The hardest point in poker comes when you have to move down in stakes. Once I’d finished this challenge I built the bankroll up to $ 28,000 and then went on a big losing streak. At $ 28,000 I was able to play $ 25/$ 50 no-limit, and I lost down to $ 20,000, $ 15,000, then $ 10,000 and I actually went below $ 10,000. At that level, according to my rules, I could only play the $ 5/$ 10 games, and then when my bankroll dipped below $ 8,000 I could only play the $ 2/$ 4 game.

In fact when I began to play the $ 2/$ 4 games again I did start to lose focus, because I’d had the excitement of playing a lot higher. When that started happening I had to take a break, as I knew I wasn’t focused on the game anymore. This is the same no matter what level you’re playing at. It’s always hard to feel motivated when you have to move down, but if you aren’t motivated and can’t stick to the rules at any point you absolutely need to take a break and only come back when you’re feeling refreshed and focused. Funnily enough, the real strength of bankroll management is that it forces you down the levels if you lose. That’s what’s so powerful about the system and it will change the way you look at the game.

How do you not lose heart if you go bust? You’re going to go bust – it’s just something you have to face. Building a bankroll from scratch isn’t easy and there are lots of hurdles. The only way you can start again is to win a freeroll, or cash in a freeroll and start again from there. Not everyone will to get up to $ 10,000 but what’s beyond question is that by using this system properly you’ll rise to the level you should, or the level you’re able to. It’s the right way to play poker and it will improve your game in the long run.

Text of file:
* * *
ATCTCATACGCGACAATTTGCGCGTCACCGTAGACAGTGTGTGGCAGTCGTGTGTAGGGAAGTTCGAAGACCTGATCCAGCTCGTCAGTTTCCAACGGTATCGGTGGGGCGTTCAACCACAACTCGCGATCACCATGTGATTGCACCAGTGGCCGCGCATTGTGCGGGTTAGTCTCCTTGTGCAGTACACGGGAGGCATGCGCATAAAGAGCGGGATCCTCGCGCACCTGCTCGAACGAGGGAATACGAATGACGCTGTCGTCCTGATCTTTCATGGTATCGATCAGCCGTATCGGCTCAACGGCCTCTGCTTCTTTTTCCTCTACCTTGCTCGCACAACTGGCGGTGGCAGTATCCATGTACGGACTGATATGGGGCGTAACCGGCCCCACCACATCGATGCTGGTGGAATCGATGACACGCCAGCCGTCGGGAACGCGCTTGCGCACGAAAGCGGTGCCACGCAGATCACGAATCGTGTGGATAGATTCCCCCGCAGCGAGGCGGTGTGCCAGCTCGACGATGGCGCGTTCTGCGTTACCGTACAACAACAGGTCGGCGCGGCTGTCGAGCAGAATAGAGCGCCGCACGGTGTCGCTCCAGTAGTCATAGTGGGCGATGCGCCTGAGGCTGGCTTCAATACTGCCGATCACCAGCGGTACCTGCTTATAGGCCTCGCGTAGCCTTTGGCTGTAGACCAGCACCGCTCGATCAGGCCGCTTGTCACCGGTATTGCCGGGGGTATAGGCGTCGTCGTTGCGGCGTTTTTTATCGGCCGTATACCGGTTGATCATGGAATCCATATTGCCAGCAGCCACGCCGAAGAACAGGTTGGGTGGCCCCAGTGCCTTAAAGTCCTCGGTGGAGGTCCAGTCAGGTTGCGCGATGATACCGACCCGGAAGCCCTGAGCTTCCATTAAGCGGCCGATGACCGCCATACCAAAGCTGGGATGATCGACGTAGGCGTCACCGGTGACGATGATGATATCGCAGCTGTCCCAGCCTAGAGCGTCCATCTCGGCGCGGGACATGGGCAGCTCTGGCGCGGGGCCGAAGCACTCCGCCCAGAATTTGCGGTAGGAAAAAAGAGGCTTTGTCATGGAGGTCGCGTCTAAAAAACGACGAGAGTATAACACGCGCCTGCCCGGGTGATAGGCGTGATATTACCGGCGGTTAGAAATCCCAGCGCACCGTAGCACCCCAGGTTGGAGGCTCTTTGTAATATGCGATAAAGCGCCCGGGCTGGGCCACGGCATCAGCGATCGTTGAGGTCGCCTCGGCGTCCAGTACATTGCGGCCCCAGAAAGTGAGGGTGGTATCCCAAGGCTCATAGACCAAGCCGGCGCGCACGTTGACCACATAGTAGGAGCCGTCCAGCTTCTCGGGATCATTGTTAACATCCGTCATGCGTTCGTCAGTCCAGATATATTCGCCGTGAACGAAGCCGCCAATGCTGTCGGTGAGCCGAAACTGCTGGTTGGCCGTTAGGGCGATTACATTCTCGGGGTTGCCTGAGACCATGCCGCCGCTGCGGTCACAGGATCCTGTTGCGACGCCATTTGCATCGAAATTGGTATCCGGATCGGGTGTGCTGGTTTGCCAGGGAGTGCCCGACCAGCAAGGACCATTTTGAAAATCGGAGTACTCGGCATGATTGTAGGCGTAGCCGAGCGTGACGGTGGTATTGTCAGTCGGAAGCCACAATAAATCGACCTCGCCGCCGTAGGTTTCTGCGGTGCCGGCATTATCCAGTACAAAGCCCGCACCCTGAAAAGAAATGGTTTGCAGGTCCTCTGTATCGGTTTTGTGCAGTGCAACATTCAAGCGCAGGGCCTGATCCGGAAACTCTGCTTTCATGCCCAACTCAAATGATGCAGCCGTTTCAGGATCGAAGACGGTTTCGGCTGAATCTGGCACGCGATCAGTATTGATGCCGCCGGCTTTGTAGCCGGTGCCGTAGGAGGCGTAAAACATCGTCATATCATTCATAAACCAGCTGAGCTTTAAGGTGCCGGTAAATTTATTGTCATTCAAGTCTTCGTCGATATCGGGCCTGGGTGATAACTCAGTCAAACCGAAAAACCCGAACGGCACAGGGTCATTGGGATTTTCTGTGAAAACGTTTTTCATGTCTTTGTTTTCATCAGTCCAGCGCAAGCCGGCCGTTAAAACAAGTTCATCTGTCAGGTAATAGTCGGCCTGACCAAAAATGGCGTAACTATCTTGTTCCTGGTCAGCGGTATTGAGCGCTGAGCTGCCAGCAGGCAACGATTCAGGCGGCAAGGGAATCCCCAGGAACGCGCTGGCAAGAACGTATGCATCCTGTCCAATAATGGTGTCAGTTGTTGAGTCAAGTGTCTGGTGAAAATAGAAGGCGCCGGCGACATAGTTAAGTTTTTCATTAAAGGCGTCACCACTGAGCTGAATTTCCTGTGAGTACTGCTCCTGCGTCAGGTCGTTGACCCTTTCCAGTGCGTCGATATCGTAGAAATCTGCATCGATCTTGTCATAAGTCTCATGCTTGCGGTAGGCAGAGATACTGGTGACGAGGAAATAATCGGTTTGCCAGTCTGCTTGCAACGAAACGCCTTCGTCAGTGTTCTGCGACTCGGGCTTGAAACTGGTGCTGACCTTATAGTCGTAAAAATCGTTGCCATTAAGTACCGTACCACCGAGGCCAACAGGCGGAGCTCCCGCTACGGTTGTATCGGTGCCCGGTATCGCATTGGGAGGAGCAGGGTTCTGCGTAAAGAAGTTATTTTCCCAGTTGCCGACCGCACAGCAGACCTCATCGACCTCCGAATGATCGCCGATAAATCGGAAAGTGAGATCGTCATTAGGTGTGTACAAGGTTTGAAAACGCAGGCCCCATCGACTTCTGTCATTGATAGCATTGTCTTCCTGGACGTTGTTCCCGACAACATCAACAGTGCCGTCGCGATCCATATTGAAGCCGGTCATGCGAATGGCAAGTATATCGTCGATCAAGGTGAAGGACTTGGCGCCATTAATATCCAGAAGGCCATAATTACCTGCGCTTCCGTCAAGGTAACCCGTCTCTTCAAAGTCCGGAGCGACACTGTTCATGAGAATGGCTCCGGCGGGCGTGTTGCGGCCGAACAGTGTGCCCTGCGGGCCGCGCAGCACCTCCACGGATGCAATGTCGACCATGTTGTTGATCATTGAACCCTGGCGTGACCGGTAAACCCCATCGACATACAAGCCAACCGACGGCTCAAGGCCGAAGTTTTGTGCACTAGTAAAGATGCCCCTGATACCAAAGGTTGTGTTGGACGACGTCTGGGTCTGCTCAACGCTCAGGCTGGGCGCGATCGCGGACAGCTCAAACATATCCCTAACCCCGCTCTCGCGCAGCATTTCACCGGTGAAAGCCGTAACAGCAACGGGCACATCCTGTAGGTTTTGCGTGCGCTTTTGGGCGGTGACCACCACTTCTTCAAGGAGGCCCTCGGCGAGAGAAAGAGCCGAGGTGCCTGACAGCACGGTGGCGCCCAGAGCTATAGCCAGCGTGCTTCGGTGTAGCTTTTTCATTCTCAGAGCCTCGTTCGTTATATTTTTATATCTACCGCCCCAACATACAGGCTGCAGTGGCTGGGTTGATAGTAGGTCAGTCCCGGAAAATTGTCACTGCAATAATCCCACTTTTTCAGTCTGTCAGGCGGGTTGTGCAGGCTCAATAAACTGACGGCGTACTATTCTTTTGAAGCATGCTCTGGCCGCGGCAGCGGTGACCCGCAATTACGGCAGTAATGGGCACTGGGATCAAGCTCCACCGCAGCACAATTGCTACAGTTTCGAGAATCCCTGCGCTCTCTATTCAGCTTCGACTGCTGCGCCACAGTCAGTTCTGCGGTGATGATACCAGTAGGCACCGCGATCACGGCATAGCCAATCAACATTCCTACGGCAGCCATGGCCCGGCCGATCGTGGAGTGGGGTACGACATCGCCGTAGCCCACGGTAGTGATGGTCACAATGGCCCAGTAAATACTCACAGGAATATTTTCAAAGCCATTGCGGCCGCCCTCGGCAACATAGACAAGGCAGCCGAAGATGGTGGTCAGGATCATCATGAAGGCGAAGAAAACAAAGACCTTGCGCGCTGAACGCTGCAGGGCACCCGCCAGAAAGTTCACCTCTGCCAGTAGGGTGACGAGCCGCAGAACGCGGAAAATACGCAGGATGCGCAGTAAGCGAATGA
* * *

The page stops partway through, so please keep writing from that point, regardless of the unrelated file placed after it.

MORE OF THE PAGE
Getting started

You can try the bankroll challenge on any site that offers regular freerolls, but Ferguson completed it at Full Tilt and shows how you can follow in his footsteps

$ 0 From zero the only way to build your bankroll is via freerolls. Full Tilt offers ten $ 100 freerolls a day that are open to everyone. They start at 40 minutes past the hour and registration starts on the hour, with the field capped at 2,700. The top 27 players get paid ($ 15 for first down to $ 2 for 10th-27th). There are also daily region-specific $ 100 freerolls that are restricted to players from that particular area.

Play chips If you’ve built up some play chips you can also play in the daily $ 40 freeroll, which costs 500,000 play chips to enter. The beauty of these is that they only attract 40-50 players, giving you a serious chance to score your first cash. Another plus is that if you’re grinding at the play money tables for a long time you can actually learn a lot, but you have to take it seriously. Yes, the small play money games are horrendously bad, but move up to the $ 1k/$ 2k blinds and higher and the games are pretty tough.